In a unanimous decision, the U.S. Supreme Court ruled this week in Riley v. California that police generally may not conduct a warrantless search of digital data stored on the cell phone of someone who has been arrested. The...more
One of my favorite movies is Bad Day at Black Rock. It is one of the few movies to combine elements of film noir into something approaching a traditional Western. It also attacks directly the prejudice and hate against...more
In This Issue:
- Whistleblower’s one-two punch: Confidential informant/employee spurs criminal investigation, then successfully sues individual company owner in qui tam action
- Alleged illegal recruiting for...more
A terminated employee was convicted of “Mischief to Data” and “Unauthorized use of a Computer” contrary to the Criminal Code after he remotely accessed a former co-worker’s e-mail without her authorization and forwarded...more
Earlier this month, a federal judge in San Francisco sentenced David Nosal to a year in prison, three years’ supervised release, 400 hours of community service, and $60,000 in fines. His crime? Nosal violated the Computer...more
Former Korn/Ferry recruiter David Nosal was sentenced to one year and one day in prison on Wednesday for violating the federal Computer Fraud and Abuse Act and the Economic Espionage Act.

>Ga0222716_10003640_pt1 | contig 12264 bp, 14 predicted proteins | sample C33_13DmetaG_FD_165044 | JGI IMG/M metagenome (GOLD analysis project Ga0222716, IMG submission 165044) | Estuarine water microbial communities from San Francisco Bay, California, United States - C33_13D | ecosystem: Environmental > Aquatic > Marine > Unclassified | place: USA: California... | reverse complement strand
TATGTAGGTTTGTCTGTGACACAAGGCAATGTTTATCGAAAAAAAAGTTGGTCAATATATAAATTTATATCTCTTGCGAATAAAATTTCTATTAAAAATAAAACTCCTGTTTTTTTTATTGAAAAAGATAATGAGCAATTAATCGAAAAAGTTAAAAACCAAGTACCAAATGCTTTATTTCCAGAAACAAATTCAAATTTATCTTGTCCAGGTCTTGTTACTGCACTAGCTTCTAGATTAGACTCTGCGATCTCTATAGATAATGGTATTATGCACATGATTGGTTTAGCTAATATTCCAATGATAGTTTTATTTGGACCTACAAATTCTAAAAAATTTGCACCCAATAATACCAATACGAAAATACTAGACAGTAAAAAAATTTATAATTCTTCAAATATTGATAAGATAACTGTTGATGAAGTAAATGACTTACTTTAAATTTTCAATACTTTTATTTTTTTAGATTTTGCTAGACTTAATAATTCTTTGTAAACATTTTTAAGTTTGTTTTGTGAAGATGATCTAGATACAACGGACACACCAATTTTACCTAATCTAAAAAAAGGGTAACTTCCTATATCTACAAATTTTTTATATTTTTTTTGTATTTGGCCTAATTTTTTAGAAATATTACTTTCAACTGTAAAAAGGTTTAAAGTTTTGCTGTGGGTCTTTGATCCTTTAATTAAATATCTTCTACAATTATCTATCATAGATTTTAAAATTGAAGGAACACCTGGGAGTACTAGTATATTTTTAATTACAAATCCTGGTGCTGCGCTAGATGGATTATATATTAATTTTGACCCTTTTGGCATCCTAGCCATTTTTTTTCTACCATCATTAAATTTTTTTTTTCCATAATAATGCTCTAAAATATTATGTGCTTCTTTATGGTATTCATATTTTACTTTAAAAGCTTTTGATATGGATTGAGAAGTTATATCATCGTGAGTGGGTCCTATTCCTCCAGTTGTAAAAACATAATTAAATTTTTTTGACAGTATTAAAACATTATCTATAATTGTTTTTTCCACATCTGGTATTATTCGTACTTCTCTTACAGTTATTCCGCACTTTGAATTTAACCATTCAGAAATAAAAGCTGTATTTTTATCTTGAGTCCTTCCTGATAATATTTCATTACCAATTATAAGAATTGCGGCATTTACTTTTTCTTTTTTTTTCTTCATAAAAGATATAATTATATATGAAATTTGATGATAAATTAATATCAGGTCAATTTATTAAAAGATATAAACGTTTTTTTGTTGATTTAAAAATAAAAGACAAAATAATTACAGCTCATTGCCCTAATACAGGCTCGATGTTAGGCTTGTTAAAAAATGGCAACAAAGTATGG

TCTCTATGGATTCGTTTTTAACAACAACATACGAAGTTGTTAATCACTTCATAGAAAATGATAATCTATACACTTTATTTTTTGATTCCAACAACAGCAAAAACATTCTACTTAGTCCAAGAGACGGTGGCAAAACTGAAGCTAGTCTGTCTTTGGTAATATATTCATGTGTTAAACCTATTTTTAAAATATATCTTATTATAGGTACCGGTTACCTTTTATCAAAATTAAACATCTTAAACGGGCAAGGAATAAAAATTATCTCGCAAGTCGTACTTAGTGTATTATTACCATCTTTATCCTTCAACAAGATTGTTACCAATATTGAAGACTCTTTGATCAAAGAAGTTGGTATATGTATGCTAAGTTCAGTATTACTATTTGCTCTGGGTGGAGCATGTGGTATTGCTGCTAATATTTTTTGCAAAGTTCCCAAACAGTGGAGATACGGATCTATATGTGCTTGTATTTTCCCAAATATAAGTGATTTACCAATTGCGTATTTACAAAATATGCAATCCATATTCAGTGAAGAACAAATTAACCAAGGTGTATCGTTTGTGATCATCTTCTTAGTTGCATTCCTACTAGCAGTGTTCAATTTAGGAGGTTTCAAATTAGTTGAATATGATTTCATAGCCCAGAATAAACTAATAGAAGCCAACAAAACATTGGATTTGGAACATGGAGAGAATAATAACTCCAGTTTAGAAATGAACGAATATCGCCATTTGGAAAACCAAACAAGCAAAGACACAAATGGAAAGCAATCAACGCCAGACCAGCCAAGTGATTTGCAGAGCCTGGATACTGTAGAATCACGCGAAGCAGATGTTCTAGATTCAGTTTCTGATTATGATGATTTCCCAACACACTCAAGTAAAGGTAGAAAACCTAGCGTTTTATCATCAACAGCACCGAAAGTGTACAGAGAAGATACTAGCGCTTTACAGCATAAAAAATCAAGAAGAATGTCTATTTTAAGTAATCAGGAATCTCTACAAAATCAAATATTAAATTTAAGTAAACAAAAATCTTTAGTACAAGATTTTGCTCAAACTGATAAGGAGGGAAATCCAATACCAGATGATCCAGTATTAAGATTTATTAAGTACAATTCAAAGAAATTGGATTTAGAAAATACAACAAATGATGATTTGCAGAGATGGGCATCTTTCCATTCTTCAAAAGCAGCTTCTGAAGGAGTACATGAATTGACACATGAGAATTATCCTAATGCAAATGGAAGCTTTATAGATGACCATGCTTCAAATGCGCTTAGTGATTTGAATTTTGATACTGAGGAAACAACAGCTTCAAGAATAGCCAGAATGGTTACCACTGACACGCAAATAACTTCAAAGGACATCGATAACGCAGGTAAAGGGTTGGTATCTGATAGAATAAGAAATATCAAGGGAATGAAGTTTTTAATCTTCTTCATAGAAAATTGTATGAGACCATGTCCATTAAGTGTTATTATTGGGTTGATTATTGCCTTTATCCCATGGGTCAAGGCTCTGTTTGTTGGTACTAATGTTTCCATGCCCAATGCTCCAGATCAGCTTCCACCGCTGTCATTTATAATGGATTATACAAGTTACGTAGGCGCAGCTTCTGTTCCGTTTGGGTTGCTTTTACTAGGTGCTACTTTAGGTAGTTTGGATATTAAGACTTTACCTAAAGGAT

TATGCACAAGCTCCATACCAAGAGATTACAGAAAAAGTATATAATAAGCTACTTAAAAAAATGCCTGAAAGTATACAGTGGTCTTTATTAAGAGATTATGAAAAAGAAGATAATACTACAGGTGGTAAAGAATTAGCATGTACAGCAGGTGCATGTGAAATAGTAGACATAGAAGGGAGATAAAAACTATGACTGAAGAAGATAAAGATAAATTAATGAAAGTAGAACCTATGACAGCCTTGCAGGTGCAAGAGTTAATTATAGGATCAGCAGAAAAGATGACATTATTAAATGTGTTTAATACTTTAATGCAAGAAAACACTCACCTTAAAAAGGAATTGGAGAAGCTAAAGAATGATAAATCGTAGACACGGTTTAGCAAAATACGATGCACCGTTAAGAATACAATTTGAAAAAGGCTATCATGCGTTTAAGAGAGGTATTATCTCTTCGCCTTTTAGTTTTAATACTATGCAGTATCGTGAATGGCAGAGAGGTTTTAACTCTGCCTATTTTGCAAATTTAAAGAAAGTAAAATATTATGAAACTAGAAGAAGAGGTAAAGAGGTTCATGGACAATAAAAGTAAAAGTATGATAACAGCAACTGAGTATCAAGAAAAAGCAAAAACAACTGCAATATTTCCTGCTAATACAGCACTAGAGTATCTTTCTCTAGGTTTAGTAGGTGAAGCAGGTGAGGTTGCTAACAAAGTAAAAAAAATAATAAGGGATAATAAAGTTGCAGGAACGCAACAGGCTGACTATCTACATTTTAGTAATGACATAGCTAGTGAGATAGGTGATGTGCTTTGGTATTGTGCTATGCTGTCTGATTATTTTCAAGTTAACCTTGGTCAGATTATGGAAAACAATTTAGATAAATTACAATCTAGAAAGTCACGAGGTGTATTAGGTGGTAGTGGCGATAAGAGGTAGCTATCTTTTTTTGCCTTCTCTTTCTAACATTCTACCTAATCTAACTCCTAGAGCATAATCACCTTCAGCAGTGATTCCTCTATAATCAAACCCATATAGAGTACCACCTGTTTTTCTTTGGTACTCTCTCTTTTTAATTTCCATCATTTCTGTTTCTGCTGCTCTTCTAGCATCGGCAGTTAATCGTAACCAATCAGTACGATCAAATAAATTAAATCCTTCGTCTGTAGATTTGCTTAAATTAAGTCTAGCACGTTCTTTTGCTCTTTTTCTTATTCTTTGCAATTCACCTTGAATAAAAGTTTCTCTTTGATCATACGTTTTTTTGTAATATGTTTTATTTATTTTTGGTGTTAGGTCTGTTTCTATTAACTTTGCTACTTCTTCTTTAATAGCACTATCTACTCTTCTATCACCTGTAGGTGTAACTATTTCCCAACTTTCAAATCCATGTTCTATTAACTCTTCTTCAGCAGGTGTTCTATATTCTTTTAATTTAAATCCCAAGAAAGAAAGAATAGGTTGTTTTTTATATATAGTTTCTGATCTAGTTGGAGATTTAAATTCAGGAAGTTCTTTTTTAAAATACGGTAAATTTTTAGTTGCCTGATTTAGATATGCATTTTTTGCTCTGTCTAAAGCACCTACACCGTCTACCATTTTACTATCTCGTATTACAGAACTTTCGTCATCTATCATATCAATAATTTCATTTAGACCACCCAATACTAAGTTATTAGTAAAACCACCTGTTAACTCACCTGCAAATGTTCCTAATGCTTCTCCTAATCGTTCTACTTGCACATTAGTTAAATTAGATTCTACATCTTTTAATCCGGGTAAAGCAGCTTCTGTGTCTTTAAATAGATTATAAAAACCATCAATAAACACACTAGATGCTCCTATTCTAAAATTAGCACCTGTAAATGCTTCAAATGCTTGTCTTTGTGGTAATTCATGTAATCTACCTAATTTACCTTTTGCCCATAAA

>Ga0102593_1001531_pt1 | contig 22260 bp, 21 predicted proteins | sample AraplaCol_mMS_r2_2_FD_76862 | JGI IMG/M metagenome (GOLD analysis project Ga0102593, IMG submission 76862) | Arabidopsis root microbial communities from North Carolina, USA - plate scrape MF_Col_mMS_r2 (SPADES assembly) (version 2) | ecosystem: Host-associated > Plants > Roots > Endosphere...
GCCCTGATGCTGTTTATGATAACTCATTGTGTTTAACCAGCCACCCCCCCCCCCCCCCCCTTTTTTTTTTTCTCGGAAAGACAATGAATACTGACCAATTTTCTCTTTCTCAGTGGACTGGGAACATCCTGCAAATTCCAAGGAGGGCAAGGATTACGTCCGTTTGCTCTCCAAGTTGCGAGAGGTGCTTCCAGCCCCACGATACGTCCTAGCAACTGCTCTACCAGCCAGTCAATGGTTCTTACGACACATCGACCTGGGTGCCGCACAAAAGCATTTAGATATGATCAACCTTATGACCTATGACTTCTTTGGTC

In April, a federal jury in...more
On October 16, 2013, a federal judge in New Jersey ruled that Goldman Sachs must advance the legal fees of a former employee charged with stealing Goldman’s source code. The order is the latest twist in a case that...more
On February 28, 2008, Hanjuan Jin, a Chinese-born former software engineer for Motorola, arrived at Chicago O’Hare Airport en route to Beijing. During a random customs check, officials discovered that she had a one-way...more
The Justice Department announced that Johnson & Johnson will pay $1.273 billion to the federal government and most states to settle a civil False Claims Act investigation into its off-label marketing of its antipsychotic drug...more
Whenever an appeals court kicks off a 65-page opinion by describing you (or your client) as a thief, and posits that the question before it is whether you’ve been properly convicted of thievery, you know you’re in trouble. ...more